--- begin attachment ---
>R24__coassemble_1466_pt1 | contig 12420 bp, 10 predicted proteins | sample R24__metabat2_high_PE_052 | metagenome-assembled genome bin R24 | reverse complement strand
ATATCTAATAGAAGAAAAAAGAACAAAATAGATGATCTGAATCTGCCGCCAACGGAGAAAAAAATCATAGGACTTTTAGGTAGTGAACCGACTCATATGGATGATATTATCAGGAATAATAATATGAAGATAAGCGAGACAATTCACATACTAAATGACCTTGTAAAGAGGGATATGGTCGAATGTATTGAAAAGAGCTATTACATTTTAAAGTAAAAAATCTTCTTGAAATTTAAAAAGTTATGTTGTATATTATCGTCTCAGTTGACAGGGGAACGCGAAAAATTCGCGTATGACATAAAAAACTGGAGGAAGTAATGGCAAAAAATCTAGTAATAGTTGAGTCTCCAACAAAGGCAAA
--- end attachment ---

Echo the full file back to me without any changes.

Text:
>R24__coassemble_1466_pt1 | contig 12420 bp, 10 predicted proteins | sample R24__metabat2_high_PE_052 | metagenome-assembled genome bin R24 | reverse complement strand
ATATCTAATAGAAGAAAAAAGAACAAAATAGATGATCTGAATCTGCCGCCAACGGAGAAAAAAATCATAGGACTTTTAGGTAGTGAACCGACTCATATGGATGATATTATCAGGAATAATAATATGAAGATAAGCGAGACAATTCACATACTAAATGACCTTGTAAAGAGGGATATGGTCGAATGTATTGAAAAGAGCTATTACATTTTAAAGTAAAAAATCTTCTTGAAATTTAAAAAGTTATGTTGTATATTATCGTCTCAGTTGACAGGGGAACGCGAAAAATTCGCGTATGACATAAAAAACTGGAGGAAGTAATGGCAAAAAATCTAGTAATAGTTGAGTCTCCAACAAAGGCAAA